History resource article by Mary Harrsch © 2016 .
|Survivors of the USS Indianapolis rescued by the USS Tranquility arrive at Guam|
August 8, 1945. Image courtesy of the U.S. Navy.
In the final days of the war, the U.S.S. Indianapolis completed a top secret mission to deliver components of the atomic bomb used in Hiroshima to U.S. forces in the theater. After dropping those components off at Tinian in the Marianas Islands, Indianapolis headed to Leyte, an island in the Philippines, when it was torpedoed and sunk by a Japanese submarine just after midnight on July 30, 1945. Around 800 of the ship’s 1,196 Sailors and Marines survived the sinking, but after four to five harrowing days in the water, suffering exposure, dehydration, drowning, and shark attacks, only 316 survived.
While reviewing the Navy’s holdings and other information related to Indianapolis, NHHC historian Richard Hulver, Ph.D., found a blog post and photo online that recounted the story of a World War II Sailor whose ship passed Indianapolis less than a day before the ship was sunk. This corroborated an account by Indianapolis Captain Charles McVay, III that his ship passed an unspecified LST approximately 11 hours prior to the sinking. Hulver located the Sailor’s service record from the National Personnel Records Center which identified the Sailor as a passenger on tank landing ship USS LST-779 during the period in which Indianapolis sank. That sent Hulver to the National Archives where LST-779’s deck logs confirmed the story.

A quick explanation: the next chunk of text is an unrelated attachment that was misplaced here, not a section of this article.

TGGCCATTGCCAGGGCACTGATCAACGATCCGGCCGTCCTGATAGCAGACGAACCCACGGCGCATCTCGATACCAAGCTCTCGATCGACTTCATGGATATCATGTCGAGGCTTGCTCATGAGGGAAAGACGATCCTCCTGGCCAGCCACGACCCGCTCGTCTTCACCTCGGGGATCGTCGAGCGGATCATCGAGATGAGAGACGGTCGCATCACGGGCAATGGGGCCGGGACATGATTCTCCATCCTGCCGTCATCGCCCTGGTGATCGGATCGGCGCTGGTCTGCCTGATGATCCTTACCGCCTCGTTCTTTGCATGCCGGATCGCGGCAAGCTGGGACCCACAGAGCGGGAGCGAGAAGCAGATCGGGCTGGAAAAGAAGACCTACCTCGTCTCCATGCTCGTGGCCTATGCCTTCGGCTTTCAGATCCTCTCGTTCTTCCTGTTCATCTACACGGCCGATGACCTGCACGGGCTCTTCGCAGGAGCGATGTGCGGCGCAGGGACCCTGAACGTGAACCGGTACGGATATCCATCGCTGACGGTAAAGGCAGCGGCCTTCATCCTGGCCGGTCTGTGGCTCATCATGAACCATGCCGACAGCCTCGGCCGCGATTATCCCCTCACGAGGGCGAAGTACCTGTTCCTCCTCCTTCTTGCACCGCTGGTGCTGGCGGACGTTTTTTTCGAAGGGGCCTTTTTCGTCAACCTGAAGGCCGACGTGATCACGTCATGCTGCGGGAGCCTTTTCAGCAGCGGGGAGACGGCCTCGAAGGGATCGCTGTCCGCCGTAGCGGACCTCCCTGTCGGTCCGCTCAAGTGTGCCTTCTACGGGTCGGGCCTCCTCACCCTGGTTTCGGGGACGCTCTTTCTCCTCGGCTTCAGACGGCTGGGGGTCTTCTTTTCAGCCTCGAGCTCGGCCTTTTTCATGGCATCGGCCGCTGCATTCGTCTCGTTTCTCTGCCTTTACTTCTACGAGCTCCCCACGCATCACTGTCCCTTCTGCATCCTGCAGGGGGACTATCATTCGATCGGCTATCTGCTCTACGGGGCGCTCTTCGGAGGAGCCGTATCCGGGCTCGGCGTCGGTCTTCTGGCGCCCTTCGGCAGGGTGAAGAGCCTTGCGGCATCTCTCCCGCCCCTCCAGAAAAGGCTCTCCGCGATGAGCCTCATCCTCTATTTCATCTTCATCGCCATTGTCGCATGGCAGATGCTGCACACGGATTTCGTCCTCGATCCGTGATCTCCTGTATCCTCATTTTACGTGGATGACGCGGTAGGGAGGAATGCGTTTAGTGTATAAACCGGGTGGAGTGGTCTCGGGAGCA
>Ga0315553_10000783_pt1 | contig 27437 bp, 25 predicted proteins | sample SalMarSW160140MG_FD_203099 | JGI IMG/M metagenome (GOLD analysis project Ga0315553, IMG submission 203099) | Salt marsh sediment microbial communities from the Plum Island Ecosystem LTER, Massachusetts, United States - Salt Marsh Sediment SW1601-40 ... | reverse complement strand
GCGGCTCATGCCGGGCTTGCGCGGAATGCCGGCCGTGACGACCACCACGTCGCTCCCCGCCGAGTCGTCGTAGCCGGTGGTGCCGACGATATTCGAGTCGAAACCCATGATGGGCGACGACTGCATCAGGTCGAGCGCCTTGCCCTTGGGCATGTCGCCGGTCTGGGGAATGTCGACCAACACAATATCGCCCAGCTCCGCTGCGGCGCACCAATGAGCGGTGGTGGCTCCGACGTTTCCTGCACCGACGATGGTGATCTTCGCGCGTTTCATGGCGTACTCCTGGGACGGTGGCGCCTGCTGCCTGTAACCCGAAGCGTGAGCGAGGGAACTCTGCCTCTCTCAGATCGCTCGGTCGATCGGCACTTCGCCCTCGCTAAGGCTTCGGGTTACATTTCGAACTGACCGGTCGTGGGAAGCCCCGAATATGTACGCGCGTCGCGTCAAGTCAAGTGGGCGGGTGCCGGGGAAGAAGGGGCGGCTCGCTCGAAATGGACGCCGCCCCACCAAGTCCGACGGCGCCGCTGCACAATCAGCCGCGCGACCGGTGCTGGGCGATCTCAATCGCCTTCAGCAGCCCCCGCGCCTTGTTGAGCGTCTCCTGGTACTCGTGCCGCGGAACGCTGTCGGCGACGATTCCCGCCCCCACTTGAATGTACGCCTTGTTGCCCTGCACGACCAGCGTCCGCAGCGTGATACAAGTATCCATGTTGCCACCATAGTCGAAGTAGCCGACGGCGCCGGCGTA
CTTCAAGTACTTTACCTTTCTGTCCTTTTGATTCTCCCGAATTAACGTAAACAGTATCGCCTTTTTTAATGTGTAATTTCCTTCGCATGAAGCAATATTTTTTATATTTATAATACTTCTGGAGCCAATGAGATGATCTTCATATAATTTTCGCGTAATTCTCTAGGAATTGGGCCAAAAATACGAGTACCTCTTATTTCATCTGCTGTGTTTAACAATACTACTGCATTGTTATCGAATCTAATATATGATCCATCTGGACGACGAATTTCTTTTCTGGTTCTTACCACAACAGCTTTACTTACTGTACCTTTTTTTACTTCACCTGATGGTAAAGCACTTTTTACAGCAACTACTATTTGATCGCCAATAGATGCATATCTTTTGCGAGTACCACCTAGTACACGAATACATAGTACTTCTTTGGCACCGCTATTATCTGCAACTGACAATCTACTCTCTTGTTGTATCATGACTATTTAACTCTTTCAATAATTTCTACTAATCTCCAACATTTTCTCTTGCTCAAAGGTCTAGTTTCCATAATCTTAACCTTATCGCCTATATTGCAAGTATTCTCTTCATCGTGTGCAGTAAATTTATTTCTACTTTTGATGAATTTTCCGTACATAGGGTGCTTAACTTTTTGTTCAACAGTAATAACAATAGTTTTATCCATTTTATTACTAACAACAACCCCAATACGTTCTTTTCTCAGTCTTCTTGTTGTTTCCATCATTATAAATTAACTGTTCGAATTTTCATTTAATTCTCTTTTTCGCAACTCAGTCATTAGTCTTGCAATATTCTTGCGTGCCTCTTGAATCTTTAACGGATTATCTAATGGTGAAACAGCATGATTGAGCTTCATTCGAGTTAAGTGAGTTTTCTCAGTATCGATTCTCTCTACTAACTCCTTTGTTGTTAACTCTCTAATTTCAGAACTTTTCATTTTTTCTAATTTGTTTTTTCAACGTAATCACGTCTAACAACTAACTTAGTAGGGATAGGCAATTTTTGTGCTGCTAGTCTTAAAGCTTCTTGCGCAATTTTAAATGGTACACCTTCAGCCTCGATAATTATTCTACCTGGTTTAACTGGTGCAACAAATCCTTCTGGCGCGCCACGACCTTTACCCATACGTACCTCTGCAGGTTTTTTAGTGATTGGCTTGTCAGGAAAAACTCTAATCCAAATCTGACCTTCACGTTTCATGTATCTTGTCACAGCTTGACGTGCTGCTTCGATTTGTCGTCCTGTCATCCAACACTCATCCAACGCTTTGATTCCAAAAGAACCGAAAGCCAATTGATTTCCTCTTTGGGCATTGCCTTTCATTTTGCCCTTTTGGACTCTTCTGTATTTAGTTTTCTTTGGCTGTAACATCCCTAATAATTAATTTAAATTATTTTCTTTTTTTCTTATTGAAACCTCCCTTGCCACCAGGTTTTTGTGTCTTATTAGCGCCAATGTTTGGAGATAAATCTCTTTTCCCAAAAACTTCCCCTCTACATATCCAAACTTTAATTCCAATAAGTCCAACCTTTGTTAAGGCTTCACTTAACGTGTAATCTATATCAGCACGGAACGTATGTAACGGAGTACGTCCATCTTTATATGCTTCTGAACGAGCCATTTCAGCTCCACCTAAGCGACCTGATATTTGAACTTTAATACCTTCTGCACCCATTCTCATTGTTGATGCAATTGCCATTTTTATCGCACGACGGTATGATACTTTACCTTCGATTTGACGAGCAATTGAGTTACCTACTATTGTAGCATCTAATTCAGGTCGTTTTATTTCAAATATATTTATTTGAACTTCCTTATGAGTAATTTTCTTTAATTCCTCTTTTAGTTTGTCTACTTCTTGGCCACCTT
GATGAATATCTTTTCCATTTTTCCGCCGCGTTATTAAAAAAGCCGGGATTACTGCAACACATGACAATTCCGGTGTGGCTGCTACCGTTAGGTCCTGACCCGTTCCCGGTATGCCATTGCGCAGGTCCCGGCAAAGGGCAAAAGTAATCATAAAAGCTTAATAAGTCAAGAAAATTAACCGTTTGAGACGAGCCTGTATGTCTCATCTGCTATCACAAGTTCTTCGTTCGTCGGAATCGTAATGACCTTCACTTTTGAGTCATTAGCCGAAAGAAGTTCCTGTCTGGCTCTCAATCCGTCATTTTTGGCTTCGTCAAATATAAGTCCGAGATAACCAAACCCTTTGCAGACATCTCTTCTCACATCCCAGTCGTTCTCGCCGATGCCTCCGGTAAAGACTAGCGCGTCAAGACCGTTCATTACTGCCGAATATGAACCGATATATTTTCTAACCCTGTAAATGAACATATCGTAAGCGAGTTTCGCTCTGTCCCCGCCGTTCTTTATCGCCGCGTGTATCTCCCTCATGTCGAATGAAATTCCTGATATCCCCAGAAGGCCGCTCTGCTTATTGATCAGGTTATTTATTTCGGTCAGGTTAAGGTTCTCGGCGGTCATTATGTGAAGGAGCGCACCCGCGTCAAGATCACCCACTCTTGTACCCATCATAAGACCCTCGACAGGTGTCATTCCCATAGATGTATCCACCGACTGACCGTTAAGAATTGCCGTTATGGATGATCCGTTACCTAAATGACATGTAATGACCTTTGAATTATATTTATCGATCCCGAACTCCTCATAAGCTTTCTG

The meeting between Indianapolis and LST-779 has been seemingly overlooked in previous studies of Indianapolis.
Hulver continued, “The LST-779 data sheds new light on where Indianapolis was attacked and sunk.” This brings us closer to discovering the final resting place of the ship and many of her crew.
Although the location of Indianapolis is known to be in the Philippine Sea, two previous attempts to find the wreck have failed. In July–August 2001, an expedition sought to find the wreckage through the use of side-scan sonar and underwater cameras mounted on a remotely operated vehicle. Four Indianapolis survivors accompanied the expedition, which was not successful. In June 2005, a second expedition was mounted to find the wreck. National Geographic covered the story and released it in July. Submersibles were launched to find any sign of wreckage. The only objects ever found, which have not been confirmed to have belonged to Indianapolis, were numerous pieces of metal of varying size found in the area of the reported sinking position.
Hulver summarized the historical literature, conducted archival research, and prepared a report incorporating the new information gleaned from LST-779’s brief encounter with Indianapolis. NHHC’s summary was published online as part of a project to consolidate the entirety of NHHC’s holdings on Indianapolis into an easy-to-navigate, online resource (http://go.usa.gov/xr57m) prepared in advance of the 71st anniversary of the ship’s loss July 30.
The USS Indianapolis National Memorial was dedicated on 2 August 1995. It is located on the Canal Walk in Indianapolis. The heavy cruiser is depicted in limestone and granite and sits adjacent to the downtown canal. The crewmembers' names are listed on the monument, with special notations for those who lost their lives. Image courtesy of Wikimedia Commons.